Morris East is Determined to Prove Pinoys Are Good Boxing Trainers, Too
By Teodoro Medina Reynoso
Mon, 05 Apr 2021
Vintage photo of East with Chavez Sr who nearly came fight each other.
So much is known and written about the fighting quality of Filipino boxers, of how good, even great some of them are from the time they were introduced to Western style boxing, whether amateur or professional.
However, very little is known or written about how good Filipino boxing trainers or coaches are albeit the Philippines producing nearly seventy world boxing champions and about half a dozen Olympic medalists in about a century of practicing the sport.
This is primarily because the focus of attention has been on the successful boxers, many of whom hardly mention the contribution of their mentors, particularly those who not only discover and introduce them to the sport but patiently build the foundation of their future success.
Another reason is, let us admit it, colonial mentality: We do not think very highly of our native trainors as we do foreign coaches. Most so called local experts would recommend that if promising fighters to be developed to their full potentials, they have to at least undergo training under noted foreign, mostly American trainers.
That is not 100 percent accurate or true.
I can cite the case of Gerry Peñalosa whose style of fighting was okay for his division littered by fast, stylist Asians but one boxing factotum said would not be enough if he were to fight the likes of Johnny Tapia and Danny Romero. So he recommended that Gerry undergo training with Freddie Roach who proceeded to build his body into a muscular one and improved his punching power but at the expense of his former speed and flexibility. So what happened was Gerry lost his world title to a fast and stylist Korean to whom he also lost in a rematch. He also lost to the fast stylist Korean Japanese who came after the Korean. Meanwhile, the bruited Danny Romero was sent to school by a Thai stylist who would also nearly beat him if not for foolish braggadocio that allowed Gerry to knock him out in the later rounds.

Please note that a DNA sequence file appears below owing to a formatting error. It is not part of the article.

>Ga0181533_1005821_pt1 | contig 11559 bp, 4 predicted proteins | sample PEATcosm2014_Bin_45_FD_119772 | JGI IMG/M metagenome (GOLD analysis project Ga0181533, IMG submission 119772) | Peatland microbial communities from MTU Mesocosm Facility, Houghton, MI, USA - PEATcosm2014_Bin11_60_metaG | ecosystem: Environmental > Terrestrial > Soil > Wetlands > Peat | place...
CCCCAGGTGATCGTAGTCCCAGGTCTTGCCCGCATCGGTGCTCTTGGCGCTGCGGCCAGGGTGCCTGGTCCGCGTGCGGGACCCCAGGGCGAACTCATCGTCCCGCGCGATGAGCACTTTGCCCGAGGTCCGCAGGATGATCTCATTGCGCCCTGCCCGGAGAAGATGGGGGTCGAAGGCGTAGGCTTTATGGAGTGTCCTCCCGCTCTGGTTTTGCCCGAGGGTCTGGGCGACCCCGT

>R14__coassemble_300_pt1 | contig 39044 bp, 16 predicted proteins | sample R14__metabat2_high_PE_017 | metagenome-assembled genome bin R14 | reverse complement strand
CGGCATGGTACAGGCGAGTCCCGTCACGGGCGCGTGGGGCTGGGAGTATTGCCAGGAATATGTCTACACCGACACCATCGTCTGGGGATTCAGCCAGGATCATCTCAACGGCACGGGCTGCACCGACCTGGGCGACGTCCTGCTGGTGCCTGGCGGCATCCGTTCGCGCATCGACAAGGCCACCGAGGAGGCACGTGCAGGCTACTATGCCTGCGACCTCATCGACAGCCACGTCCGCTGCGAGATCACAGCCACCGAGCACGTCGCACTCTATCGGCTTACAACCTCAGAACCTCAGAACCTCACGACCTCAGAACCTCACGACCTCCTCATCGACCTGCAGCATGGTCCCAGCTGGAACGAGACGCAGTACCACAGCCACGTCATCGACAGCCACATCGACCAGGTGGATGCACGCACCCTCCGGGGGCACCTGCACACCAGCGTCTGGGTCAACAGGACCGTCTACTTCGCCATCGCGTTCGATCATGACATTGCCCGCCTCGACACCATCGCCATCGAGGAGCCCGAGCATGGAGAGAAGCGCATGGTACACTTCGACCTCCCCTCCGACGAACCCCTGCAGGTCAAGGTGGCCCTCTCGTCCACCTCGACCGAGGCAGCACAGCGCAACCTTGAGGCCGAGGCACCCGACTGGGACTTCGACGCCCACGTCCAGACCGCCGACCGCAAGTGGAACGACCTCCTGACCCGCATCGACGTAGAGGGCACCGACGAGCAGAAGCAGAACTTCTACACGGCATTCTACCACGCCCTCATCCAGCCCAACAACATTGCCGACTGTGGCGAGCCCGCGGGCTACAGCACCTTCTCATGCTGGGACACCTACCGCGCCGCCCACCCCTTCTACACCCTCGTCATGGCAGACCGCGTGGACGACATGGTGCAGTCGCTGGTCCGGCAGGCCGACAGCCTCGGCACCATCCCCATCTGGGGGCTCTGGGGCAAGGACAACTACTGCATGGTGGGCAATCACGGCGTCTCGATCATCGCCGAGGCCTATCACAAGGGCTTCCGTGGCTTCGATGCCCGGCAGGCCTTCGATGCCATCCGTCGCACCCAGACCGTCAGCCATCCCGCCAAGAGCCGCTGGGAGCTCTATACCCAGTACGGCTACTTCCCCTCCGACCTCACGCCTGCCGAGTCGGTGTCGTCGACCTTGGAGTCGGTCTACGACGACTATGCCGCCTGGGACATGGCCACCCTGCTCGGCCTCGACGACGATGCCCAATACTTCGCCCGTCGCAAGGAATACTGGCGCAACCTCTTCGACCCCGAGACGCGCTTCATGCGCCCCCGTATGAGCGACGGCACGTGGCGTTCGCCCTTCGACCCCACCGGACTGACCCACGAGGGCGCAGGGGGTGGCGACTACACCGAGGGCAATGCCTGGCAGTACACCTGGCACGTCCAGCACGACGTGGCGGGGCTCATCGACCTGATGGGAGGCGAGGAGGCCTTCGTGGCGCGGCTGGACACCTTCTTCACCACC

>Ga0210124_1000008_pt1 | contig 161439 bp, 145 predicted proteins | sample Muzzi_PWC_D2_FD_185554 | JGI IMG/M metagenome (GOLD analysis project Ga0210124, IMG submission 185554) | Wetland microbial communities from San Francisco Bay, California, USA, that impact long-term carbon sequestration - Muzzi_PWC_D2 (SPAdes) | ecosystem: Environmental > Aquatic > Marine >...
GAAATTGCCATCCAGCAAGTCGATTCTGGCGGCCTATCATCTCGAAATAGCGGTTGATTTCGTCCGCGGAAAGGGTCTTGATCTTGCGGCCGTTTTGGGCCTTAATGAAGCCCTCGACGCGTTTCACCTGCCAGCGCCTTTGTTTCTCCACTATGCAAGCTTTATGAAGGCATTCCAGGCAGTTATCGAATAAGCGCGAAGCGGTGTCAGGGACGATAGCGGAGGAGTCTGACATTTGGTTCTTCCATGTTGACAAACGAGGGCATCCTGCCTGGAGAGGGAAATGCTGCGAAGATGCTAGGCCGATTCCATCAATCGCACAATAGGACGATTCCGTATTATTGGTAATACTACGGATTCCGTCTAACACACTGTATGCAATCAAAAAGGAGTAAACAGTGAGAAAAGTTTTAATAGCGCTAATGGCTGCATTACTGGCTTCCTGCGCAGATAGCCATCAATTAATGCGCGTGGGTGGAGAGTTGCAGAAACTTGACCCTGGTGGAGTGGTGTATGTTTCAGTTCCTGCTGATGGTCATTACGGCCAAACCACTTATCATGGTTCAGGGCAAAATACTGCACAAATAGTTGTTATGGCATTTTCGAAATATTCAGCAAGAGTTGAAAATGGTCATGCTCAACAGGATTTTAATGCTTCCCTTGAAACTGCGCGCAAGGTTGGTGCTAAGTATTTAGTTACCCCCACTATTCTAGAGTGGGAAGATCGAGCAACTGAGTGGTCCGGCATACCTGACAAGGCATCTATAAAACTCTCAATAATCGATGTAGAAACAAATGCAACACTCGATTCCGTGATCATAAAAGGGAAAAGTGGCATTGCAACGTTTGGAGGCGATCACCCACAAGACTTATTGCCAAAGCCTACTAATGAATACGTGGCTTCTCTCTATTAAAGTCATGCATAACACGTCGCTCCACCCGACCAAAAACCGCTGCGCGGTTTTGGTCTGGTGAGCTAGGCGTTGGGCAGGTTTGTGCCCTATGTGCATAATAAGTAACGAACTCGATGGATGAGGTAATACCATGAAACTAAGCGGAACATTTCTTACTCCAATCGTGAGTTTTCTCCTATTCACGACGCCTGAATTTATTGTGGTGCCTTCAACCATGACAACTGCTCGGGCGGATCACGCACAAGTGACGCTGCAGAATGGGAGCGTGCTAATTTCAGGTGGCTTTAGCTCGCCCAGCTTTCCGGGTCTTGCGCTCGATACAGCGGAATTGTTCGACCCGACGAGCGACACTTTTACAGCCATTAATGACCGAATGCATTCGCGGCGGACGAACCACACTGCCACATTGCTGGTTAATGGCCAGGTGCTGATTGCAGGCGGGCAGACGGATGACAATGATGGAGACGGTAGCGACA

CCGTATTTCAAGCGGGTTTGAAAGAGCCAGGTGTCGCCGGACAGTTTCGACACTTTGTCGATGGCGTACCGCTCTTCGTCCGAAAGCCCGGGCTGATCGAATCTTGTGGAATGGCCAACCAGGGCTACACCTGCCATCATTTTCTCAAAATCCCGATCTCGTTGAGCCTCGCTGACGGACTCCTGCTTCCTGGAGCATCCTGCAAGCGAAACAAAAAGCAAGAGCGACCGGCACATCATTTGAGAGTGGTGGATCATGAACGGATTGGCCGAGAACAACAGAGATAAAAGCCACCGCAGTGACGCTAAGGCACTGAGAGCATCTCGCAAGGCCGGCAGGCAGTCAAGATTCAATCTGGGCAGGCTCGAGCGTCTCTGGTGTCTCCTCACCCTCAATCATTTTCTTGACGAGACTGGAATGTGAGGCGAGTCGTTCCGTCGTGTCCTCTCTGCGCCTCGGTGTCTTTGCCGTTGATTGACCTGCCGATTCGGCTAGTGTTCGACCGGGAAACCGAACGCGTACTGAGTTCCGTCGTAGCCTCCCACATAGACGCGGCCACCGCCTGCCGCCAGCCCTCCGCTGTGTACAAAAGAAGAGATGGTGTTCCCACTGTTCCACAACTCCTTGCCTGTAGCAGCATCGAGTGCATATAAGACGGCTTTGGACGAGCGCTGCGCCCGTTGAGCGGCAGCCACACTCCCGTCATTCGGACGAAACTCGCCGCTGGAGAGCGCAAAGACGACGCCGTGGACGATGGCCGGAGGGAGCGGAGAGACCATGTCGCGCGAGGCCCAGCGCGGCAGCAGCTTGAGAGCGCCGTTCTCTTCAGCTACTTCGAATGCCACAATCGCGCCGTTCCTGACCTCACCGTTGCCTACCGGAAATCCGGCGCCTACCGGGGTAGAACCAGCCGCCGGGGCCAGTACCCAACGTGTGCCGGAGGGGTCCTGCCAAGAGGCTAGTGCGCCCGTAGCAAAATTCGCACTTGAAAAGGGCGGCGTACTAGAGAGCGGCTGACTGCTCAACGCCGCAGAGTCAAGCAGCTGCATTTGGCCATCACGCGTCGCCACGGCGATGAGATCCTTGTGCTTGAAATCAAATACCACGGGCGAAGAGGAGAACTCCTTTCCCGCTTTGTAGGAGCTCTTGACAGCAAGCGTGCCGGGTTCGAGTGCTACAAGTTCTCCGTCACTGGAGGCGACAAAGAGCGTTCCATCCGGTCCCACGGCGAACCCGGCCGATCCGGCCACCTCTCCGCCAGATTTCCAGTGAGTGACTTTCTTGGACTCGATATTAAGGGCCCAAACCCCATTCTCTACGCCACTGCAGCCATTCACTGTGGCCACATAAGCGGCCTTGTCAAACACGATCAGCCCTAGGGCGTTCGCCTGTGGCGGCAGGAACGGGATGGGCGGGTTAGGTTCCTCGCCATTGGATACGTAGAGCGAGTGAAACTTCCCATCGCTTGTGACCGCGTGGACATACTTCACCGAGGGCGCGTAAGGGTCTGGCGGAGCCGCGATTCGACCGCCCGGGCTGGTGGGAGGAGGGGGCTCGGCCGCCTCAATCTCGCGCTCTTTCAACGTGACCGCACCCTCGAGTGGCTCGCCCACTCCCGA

Of course, there is no denying the coaching brilliance of Roach with Manny Pacquiao. But Manny is a once a generation or many generation natural phenomenon. He was a KO artist from the time he was with Leopoldo "Polding" Correa who honed that skill until his transfer to bosom buddy Restituto "Buboy" Fernandez. Buboy, now a Bicol vice mayor himself, proved his worth when he guided Manny during Freddie's absence. But the perception is Buboy learned much from Freddie, which is partly true as many great trainers owe their knowledge and skill working with great trainers before them.
Another reason for the low regard to local trainers is that some of them never boxed before and some who did, were not very successful. But that's a proven fallacy in boxing coaching. There are lots of cases that proved a successful trainer need not be a former fighter or a successful former boxer. We can cite the cases of non boxers Angelo Dundee and Cus DAmato, even Emmanuel Stewart and Teddy Atlas and former boxers Eddie Mustafa Muhammad, Floyd Sr and Roger Mayweather, Robert Garcia and yes, Freddie Roach. What is important is their influencing presence and their power to motivate boxers to believe in them and their own selves.
Former boxer and world champion Rodel Mayol and non boxer Nonito Donaire Sr. are very good boxing trainers but they are not very well known. It is because they content themselves training just local fighters, in the case of Nonito Sr., his own son, Nonito Jr. and are mainly based in what they call home.
However, many boxers and managers from other Asian countries are beginning to see the advantages of training in the Philippines under Filipino boxing mentors.
The biggest hurdle to making known and big in international boxing coaching particularly in the US, according to former world boxing champion now respected trainer and manager Morris East is the issue of race.
East said he was able to enter the circle because he is half Black or Afro-American.